now use the same "venn" analysis to find minimum overlap between the previously calculated #s

minimum number of amputees with all limbs missing: (100 - (100 - 65) + (100 - 45) ) = 10

10 and this is why.

• The smallest set of injured soldiers (ones who lost their right arm) were 70 in number. That leaves 30 out of 100 who kept their right arm. Therefore, the largest number of soldiers without the left arm and with the right arm can only be 30 at most. This means that the sets of 70 and 75 must overlap by at least 45.
• We now have a set of 45 soldiers who are missing both arms. That leaves 55 who haven't lost both arms. The largest number of soldiers who have lost their right leg and haven't lost both arms can only be 55 at most. This means that the sets of 45 and 80 must overlap by at least 25.
• We now have a set of 25 soldiers who are missing both arms and their right leg. The sets of 85 and 25 must overlap by at least 10.

80, 85, 70, 75

Let's do this

How many lost both legs?

Well, 80+85= 165. So at least 65 people lost both legs.

How many lost both arms? Well 70+75= 145. So 45 people lost both arms and legs.

Now how many lost all legs and arms?

At the minimum 45 people lost both legs. At the minimum 65 people lost both arms.

So total there are 110 people that lost both arms and legs if no body lost all. Given that there are only 100 people, then we figure that 10 must have lost all.

• Other answers are even better. The next challenge how do we do this by pencil pushing. Something like D is guys that lost all 4 limbs and D is >=...>=...>=...>=10 – user4951 Mar 14 '12 at 10:40

You can easily do it visually with a Venn diagram with the four sets of soliders with each limb. For mimimum number of soliders losing all four limbs, none of the inner sets overlap. So $100 - (15+20+25+30) = 10$.

• +1 for referencing the trendy Venn diagram – filiprem Jan 27 '12 at 14:41
• Vann diagram is not a proof! – Lrrr Feb 1 '12 at 9:09

I agree with your answer. To have the minimum number lose all four limbs, you want everybody else to lose 3. You have organized it this way-by adding 15,20,25, and 30 you have argued these sets are distinct.

if your friend has sufficiently mathematical knowledge there are ways to convince your friend by using a computer program :-)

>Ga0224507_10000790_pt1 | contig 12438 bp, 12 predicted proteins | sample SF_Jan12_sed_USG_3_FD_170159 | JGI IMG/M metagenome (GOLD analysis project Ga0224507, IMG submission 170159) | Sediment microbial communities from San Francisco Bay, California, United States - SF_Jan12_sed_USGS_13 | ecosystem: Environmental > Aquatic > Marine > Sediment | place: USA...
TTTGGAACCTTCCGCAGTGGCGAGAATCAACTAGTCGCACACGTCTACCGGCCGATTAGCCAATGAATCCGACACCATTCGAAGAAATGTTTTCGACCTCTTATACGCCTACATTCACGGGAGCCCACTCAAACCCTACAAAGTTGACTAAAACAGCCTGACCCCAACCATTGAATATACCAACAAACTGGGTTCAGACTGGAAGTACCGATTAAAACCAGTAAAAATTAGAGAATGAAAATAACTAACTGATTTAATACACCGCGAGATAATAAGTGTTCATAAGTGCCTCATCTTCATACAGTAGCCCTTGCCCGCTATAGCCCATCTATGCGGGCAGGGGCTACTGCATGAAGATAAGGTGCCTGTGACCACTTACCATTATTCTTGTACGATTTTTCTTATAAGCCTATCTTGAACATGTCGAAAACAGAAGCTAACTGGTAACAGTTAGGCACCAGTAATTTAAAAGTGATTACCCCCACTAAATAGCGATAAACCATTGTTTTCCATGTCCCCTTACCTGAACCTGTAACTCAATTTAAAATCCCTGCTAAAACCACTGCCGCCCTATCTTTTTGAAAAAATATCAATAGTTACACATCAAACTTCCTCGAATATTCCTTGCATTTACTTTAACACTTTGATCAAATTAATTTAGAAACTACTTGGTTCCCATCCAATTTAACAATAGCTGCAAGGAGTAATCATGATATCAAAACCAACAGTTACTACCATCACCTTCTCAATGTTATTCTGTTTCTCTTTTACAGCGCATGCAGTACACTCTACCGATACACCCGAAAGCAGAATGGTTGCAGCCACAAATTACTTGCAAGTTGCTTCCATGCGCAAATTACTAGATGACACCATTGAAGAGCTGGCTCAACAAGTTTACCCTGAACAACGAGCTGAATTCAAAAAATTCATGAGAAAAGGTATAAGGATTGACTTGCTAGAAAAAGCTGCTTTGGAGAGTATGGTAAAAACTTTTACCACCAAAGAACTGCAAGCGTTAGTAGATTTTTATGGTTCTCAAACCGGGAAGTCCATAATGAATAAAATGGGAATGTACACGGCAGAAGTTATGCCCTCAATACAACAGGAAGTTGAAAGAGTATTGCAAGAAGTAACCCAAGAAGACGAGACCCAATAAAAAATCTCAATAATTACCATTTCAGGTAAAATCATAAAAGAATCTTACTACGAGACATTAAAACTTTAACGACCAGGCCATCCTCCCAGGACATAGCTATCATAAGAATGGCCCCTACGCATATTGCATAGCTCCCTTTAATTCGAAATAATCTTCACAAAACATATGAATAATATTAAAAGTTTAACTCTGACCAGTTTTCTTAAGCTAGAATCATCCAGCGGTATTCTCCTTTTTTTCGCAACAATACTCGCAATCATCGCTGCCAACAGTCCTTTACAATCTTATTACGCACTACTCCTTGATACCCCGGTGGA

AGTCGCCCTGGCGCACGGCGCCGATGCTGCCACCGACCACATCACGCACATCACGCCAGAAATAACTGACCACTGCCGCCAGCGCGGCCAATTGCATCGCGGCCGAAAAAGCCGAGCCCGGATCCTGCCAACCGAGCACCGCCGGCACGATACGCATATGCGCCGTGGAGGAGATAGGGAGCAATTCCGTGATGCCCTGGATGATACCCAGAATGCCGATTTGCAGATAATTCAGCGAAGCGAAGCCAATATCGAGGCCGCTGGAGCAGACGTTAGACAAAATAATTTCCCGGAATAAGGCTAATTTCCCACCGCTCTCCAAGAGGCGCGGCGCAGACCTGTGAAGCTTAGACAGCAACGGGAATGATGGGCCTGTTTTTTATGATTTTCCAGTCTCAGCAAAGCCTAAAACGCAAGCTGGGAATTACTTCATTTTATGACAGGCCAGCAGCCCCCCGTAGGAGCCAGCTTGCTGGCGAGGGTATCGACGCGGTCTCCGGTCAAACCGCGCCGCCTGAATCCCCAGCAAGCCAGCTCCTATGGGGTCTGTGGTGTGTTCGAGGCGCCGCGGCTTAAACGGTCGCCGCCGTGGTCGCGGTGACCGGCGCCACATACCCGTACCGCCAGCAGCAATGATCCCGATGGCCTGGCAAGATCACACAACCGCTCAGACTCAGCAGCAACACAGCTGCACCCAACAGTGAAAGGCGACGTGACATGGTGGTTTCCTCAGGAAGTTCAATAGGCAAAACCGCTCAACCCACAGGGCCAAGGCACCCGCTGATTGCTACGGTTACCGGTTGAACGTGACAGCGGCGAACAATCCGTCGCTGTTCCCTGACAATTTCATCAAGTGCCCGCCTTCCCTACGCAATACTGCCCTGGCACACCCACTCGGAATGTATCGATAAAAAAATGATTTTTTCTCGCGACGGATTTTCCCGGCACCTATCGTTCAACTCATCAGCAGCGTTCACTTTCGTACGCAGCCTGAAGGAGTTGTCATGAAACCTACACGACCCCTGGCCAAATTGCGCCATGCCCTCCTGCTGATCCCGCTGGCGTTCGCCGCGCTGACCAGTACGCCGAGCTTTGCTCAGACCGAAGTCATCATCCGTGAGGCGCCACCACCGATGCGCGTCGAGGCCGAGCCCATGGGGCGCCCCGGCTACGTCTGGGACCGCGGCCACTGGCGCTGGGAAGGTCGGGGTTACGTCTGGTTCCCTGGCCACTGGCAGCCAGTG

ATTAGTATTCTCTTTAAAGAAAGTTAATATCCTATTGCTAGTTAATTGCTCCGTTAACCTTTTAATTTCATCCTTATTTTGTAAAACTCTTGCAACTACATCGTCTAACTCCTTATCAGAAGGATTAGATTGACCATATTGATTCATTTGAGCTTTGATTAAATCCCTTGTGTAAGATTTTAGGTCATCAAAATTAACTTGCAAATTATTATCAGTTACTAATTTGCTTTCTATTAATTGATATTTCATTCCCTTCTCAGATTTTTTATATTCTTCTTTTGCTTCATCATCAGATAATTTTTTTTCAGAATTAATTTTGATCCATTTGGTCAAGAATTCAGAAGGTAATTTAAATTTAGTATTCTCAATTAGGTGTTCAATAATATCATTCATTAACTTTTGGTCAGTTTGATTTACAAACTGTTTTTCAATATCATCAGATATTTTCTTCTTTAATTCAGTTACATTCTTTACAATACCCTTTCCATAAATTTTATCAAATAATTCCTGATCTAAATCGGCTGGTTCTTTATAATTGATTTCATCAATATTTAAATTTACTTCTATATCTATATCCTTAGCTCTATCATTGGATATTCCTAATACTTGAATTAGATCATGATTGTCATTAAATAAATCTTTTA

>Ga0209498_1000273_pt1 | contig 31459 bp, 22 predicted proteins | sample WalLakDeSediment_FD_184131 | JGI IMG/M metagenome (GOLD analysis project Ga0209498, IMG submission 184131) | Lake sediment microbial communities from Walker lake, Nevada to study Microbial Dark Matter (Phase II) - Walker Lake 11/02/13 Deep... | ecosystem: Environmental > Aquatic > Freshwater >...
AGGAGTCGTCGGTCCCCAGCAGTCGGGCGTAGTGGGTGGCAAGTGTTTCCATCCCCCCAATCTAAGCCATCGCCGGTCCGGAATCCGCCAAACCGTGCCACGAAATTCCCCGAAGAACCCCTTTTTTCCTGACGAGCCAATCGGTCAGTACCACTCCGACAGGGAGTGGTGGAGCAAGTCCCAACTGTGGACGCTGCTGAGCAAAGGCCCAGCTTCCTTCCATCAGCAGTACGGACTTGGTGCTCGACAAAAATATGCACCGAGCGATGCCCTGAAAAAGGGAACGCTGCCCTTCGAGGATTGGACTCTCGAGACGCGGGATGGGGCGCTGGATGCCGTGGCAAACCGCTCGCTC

Some time ago i saw a similiar problem where the numbers were percentages https://groups.google.com/group/de.rec.denksport/browse_thread/thread/aa7dde6a6043d7c4. So the solution does not have to be an integer. Then one can formulate the problem as linear programming problem. The meaning of the variable $x1110$ for example is: it is the percentage of soldiers that have the first property "lost a left leg" (first index of variable $x$ is $1$), the second property "lost a right leg" (second index of variable $x$ is $1$), the third property "lost a left arm" (third index of variable $x$ is $1$) but not the fourth property "lost a right arm" (fourth index of variable $x$ is $0$). The four statements paritions the set of all soldiers in $2^4$ subsets and the following holds: the percentages are between 0 and 100 (c1 ... c32) , the percentages of soldiers with the first,...,fourth property is 70,75,80,85 (c33,...,c34) and the sum of all percentages is 100. we are interested in the case where the number of soldiers that have lost all four limbs is minimal (min). We can use this input directly in the linear equation solver applet I found at http://vinci.inesc.pt/lp/ and get the expected solution. If all calculation are done in exact arithmetic (I think the applet does not) then 10 is the minimal integer solution.

min: x1111;
c1: x0000>=0;
c2: x0001>=0;
c3: x0010>=0;
c4: x0011>=0;
c5: x0100>=0;
c6: x0101>=0;
c7: x0110>=0;
c8: x0111>=0;
c9: x1000>=0;
c10: x1001>=0;
c11: x1010>=0;
c12: x1011>=0;
c13: x1100>=0;
c14: x1101>=0;
c15: x1110>=0;
c16: x1111>=0;
c17: x0000 <= 100;
c18: x0001<=100;
c19: x0010<=100;
c20: x0011<=100;
c21: x0100<=100;
c22: x0101<=100;
c23: x0110<=100;
c24: x0111<=100;
c25: x1000<=100;
c26: x1001<=100;
c27: x1010<=100;
c28: x1011<=100;
c29: x1100<=100;
c30: x1101<=100;
c31: x1110<=100;
c32: x1111<=100;
c33: x1000 + x1001 + x1010 + x1011 + x1100 +x1101 + x1110 +x1111 = 70;
c34: x0100 + x0101 + x0110 + x0111 + x1100 +x1101 + x1110 +x1111 = 75;
c35: x0010 + x0011 + x0110 + x0111 + x1010 +x1011 + x1110 +x1111 = 80;
c36: x0001 + x0011 + x0101 + x0111 + x1001 +x1011 + x1101 +x1111 = 85;
c37: x0000 + x0001 + x0010 +x0011 + x0100 + x0101 + x0110 +x0111 + x1000 + x1001 + x1010 +x1011 + x1100 + x1101 + x1110 + x1111 = 100;


solution:

x1111 = 10.0
x0111 = 30.0
x1011 = 25.0
x1101 = 20.0
x1110 = 15.0


all other variables (percentages) are 0